The New Era

The New Era


Sharat and I stood in the bitter cold in a sea of people last week to witness our 44th President sworn into office. I could barely see the Capitol, but closing my eyes, I heard people around me whisper under their breaths “Thank you, Lord,” “Yes, Lord” and “Yes we did” through the prayers and the inaugural address, and I knew I was standing in the heart of a singular spiritual moment in our nation’s history where we as a people — burdened with the sins of genocide and slavery, segregation and racism, racial profiling and ongoing hate violence in the aftermath of 9/11 — had touched our own greatness.

No matter what our politics, as we begin the long slow work of restoring our country and communities, we can draw inspiration from this bare bold fact: we have elected our first African-American president. The promise of America is real. And yet, we break the greatest racial barrier to find a hundred more yet to be broken — gay and straight, Christian and Muslim, white and black, citizen and not. We have yet to build a community where others see us for how we see ourselves — where class, color, and power do not define how fully we are recognized.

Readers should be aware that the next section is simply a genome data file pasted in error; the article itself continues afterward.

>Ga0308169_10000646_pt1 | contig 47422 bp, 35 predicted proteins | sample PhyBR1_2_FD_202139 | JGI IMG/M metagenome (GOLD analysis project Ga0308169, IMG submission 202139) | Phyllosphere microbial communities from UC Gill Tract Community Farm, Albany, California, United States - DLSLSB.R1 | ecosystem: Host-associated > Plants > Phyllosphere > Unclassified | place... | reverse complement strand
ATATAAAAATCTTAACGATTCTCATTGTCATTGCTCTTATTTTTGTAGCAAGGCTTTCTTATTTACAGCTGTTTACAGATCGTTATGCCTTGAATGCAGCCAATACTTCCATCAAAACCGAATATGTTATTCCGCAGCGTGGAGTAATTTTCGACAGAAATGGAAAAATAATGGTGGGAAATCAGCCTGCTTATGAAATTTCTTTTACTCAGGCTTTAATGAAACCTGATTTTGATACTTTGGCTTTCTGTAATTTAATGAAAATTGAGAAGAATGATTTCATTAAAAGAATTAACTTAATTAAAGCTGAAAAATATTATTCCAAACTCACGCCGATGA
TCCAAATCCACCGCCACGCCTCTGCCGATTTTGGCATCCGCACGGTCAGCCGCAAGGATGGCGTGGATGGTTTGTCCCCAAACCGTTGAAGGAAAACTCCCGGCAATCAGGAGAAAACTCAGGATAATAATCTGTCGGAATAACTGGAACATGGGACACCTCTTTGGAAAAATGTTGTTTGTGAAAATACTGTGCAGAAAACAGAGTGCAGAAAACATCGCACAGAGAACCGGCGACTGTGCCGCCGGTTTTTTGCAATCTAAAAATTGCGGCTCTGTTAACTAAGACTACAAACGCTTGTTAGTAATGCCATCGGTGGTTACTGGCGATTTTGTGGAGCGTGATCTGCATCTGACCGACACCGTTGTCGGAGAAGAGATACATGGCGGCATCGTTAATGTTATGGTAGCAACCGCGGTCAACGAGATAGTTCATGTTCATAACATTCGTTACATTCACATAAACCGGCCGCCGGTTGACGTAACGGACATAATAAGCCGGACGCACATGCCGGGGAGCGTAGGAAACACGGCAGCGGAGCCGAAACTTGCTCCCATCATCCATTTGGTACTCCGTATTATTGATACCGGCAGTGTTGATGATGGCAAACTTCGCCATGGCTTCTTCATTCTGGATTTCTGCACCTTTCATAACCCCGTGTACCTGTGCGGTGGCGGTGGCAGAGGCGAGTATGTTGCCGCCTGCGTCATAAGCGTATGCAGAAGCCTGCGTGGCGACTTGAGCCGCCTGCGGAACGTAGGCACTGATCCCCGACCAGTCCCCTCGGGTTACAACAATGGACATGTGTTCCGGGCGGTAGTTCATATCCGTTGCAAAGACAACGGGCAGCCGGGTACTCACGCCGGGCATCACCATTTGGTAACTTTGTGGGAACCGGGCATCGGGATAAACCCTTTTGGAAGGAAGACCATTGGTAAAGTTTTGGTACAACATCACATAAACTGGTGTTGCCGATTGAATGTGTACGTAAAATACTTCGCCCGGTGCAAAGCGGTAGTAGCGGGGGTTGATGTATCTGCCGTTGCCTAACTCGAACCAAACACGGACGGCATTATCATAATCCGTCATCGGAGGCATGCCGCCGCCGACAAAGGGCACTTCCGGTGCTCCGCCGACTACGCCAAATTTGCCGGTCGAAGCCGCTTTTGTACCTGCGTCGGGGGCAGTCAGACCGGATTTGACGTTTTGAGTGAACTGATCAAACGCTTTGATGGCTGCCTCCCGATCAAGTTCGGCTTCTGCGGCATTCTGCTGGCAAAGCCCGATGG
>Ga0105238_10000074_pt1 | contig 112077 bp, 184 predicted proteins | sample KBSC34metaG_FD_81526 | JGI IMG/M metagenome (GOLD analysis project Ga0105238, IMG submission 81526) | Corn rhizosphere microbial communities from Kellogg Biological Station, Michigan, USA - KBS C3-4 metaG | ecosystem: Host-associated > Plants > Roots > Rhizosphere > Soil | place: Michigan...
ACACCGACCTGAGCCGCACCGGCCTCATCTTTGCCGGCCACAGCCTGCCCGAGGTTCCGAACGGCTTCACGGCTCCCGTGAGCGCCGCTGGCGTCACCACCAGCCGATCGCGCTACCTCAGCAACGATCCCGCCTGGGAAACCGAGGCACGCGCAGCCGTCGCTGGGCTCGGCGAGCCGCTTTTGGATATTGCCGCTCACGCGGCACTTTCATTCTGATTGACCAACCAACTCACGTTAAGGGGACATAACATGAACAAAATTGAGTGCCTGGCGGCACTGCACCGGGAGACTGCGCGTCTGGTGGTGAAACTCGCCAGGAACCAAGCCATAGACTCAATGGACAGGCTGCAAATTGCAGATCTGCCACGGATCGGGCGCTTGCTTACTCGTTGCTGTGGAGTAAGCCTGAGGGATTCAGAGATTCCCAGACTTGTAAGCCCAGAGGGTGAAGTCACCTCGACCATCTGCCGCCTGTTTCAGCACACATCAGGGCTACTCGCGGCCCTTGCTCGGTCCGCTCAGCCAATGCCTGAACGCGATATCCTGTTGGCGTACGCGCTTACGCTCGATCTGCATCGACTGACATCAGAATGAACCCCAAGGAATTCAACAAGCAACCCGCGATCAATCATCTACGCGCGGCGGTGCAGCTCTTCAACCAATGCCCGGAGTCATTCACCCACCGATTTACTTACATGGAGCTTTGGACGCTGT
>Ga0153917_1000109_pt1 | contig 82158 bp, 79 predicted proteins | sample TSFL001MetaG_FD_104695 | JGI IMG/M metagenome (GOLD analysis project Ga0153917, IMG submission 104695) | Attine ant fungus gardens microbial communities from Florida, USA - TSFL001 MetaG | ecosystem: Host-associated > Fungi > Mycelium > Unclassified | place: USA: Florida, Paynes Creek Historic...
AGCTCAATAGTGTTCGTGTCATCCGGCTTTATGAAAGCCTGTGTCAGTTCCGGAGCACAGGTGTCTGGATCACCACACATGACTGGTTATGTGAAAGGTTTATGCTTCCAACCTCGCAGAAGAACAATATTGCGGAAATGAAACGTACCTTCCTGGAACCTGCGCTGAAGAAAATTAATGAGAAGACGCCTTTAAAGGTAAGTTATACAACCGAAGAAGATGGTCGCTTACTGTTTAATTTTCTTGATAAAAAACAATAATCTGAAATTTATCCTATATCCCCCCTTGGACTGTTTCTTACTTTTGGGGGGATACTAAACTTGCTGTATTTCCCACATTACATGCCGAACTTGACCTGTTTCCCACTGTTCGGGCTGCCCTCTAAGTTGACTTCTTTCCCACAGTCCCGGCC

So the election of Barack Hussein Obama merely present an opportunity: we who share a vision of social justice may push our vision further and farther than before. It is time to seize the
moment.

And so our little film Divided We Fall has a new role to play in this new era. It can harness the swelling interest in interracial and interfaith dialogue and bring people together through a story of reconciliation. The film is now released on DVD, available for purchase by individuals and educators.